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Five Oldest NCAA Division I FBS Stadiums

Bobby Dodd Stadium

These are interesting days indeed for Atlanta United FC. The MLS team is currently living between the truest definition of old and new. On one hand (or foot?), United FC will be one of the first sports teams to play a game in Atlanta’s new crown jewel, Mercedes-Benz Stadium, in September.

But while some of their games will be played in the newest sports stadium in the United States, they are playing in the nation’s oldest college football FBS stadium, Bobby Dodd Stadium, until Mercedes-Benz Stadium is ready for action.

Built in 1913 and the primary home of the Georgia Tech Yellow Jackets, Bobby Dodd is one of five FBS stadiums built at least 100 years ago that is still in use today. Here is the look at college football’s forever five:

Bobby Dodd Stadium, Atlanta, GA (Built 1913)

The oldest continuously-used stadium in FBS, Bobby Dodd also holds the distinction, perhaps not surprisingly, as having hosted the most home-team victories of any stadium in FBS. Georgia Tech played its first game at what was originally named Grant Field on Sept. 27, 1913, with a capacity of 7,000.

By 1919, the stadium had increased in capacity to 25,000 and during that six-year interim, it hosted the most lopsided game in football history, a 222-0 victory over Cumberland College in 1916 without the benefit of throwing a single pass.

The stadium saw its southern and eastern ends fully completed by 1925 and the west side was remodeled in 1947, raising the capacity to 40,000. Upper decks were added in the 1960s, establishing the all-time high capacity of 58,121. Future renovations, including one in the 1980’s that created a new fieldhouse adjacent to the stadium, put the stadium’s capacity at its current 55,000.

Davis Wade Stadium at Scott Field. Starkville, MS (1914)

Davis Wade, home of the Mississippi State Bulldogs, is the second-oldest FBS stadium, behind Bobby Dodd, and the fourth oldest in all of college football, behind Harvard Stadium and Franklin Field. From 1920-2000, the facility was known as Scott Field, in honor of former Bulldog star and U.S. Olympian Don Scott. It was re-named for Floyd Davis Wade in 2001 after the Aflac insurance co-founder made a significant donation toward the stadium’s major expansion that concluded in 2002, increasing the stadium’s capacity by an estimated 10,500 to 55,000, including 50 skyboxes, 1,700 club-level seats and a second upper deck seating 7,000.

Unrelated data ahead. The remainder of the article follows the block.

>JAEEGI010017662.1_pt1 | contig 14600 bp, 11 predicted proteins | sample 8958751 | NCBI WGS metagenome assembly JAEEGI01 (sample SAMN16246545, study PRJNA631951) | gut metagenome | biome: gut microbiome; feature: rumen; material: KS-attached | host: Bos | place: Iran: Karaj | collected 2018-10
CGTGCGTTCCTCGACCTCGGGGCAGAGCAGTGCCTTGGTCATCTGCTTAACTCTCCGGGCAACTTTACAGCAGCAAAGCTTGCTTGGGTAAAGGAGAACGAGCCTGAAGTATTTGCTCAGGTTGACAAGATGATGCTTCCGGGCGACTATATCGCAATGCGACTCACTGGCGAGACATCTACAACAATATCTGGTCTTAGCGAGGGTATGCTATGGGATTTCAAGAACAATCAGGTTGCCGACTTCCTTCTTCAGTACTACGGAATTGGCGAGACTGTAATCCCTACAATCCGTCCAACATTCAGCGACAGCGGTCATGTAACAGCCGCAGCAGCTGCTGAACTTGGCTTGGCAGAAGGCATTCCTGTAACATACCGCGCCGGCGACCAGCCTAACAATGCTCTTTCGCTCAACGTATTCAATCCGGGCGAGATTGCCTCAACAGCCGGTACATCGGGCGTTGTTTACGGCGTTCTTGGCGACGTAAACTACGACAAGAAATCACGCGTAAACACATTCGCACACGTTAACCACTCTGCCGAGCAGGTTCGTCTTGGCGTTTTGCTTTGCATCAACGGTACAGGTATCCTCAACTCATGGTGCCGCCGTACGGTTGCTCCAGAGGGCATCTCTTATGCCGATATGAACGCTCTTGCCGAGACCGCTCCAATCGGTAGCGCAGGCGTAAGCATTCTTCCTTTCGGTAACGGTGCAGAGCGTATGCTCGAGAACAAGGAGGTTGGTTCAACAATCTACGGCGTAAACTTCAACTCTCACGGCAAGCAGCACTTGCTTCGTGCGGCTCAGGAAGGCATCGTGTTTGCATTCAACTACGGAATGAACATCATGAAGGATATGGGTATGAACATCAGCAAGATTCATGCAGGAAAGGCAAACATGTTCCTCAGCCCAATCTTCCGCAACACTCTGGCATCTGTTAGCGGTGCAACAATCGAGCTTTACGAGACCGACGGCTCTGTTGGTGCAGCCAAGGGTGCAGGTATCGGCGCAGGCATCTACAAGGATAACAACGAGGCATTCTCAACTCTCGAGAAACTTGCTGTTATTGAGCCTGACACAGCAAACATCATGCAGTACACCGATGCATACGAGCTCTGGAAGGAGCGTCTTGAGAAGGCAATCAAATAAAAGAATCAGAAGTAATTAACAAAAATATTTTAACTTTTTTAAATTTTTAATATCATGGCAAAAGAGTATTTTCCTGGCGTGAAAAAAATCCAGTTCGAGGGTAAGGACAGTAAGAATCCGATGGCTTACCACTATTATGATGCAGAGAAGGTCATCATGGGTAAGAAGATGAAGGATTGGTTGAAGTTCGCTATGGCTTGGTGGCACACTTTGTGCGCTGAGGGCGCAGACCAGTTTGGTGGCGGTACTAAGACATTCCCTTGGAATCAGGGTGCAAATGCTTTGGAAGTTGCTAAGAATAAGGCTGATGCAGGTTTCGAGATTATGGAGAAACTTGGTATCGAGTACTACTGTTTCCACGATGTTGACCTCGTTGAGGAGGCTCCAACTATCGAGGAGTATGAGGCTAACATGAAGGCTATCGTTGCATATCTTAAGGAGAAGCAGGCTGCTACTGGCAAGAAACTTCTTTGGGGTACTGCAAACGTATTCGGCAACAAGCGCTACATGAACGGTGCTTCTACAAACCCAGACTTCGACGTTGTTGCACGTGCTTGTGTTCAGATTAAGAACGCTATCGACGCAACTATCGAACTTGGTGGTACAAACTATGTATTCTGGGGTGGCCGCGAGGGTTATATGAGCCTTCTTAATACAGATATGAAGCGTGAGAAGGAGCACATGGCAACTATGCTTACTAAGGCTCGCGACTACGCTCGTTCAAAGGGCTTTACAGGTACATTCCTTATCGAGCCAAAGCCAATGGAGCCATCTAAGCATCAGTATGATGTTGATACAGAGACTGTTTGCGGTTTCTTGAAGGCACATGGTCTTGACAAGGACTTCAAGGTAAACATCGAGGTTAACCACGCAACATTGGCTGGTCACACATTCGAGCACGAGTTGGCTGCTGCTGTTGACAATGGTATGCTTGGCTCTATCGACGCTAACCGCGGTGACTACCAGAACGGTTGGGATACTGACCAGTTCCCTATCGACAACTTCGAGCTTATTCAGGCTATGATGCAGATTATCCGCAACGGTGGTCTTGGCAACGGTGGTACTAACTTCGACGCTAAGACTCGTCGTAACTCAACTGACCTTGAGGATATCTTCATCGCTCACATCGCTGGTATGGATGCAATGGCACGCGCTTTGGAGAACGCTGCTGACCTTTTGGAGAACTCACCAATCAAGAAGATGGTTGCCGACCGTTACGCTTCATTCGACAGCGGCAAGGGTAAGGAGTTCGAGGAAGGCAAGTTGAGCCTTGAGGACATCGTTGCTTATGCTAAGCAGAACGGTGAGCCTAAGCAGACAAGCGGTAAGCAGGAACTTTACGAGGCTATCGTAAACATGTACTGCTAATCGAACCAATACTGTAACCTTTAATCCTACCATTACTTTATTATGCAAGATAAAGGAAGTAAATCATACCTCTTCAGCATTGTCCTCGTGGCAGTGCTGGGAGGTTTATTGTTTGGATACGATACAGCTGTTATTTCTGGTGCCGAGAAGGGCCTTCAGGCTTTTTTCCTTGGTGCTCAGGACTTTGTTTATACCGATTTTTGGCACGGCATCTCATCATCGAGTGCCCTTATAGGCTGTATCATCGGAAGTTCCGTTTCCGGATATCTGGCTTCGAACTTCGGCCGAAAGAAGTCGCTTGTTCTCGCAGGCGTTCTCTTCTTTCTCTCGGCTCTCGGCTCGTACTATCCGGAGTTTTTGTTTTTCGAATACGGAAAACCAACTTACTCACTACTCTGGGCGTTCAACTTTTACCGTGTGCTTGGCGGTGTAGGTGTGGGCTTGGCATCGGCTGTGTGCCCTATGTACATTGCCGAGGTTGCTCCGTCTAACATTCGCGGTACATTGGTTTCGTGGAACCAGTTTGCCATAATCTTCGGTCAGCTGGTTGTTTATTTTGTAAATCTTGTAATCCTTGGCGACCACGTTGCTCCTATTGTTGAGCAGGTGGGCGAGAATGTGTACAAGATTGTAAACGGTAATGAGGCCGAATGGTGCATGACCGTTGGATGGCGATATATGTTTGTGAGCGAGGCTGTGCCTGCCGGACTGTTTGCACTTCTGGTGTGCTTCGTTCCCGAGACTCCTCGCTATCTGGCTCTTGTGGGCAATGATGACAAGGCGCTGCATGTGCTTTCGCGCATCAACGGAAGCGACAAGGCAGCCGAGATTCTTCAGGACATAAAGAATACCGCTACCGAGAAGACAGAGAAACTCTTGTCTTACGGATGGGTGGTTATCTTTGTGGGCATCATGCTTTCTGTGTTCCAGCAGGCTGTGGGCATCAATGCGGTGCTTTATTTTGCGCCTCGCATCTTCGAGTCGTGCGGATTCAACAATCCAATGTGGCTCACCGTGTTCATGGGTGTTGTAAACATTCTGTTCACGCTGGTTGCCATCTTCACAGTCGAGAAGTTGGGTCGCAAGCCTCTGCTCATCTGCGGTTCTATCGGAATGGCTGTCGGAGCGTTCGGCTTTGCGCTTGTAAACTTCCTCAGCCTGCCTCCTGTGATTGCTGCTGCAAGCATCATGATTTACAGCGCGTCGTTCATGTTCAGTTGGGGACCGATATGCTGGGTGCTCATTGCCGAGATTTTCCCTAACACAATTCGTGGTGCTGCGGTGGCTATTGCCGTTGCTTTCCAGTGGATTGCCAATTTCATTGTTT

The stadium is also hallowed ground for university. The original Bulldog mascot, Bully I, died tragically on campus in 1939 and his remains were buried on the 50 yard-line under the players’ bench.

Vaught-Hemingway Stadium, Oxford, MS (Built 1915)

The home stadium of the University of Mississippi, Vaught-Hemingway is one of two stadiums in the state that are more than a century old, joining Davis Wade Stadium in Starkville. The two stadiums have traded the title of largest stadium in Mississippi several times over the decades, but after Vaught-Hemingway completed an expansion in 2016, it reclaimed the title with a capacity of 64,038.

The stadium went through two major renovations in 1998 and 2002, allowing the Rebels to play all of their home games on campus, instead of farming out their bigger games to a stadium in Jackson. The 2002 expansion added 10,000 seats, including luxury boxes and club seating.

Nippert Stadium, Cincinnati, OH (Built 1915)

Among the list of oldest stadiums, Nippert Stadium, home of the University of Cincinnati Bearcats, is easily the smallest, with a capacity of 40,000. Although the “modern” stadium was not built until 1915, the site began hosting games, with wooden stands, in 1901. A brick and mortar stadium was built on the site in 1915, and though it wasn’t truly completed until 1924, the Bearcats continued to play their games on the site. The original capacity of Nippert Stadium was 12,000.

The field of play was lowered by 12 feet in 1936 to allow for the stadium’s first major expansion to 24,000 seats. A second renovation from 1990-92 increased the capacity to 35,000. A final expansion in 2015 brought the capacity to its current 40,000.

Camp Randall Stadium, Madison, WI (Built 1917)

The Badgers’ celebration of the 100th anniversary of Camp Randall Stadium is already underway. This upcoming week, the University of Wisconsin will begin releasing a list of 100 individuals who shaped the history of the stadium, leading up to their Sept. 1 season opener.

The oldest stadium in use in the Big Ten conference, the stadium draws its name from its location, on the site of Camp Randall, a Union Army training camp during the Civil War. The original capacity was 11,900 in 1917, and now sits at 80,321. Camp Randall was among the first U.S. stadiums to adopt artificial turf in 1968. The Green Bay Packers played 12 exhibition games there between 1986-99, as Camp Randall actually has a larger capacity than Lambeau Field.

Image courtesy Georgia Tech Yellow Jackets football. 

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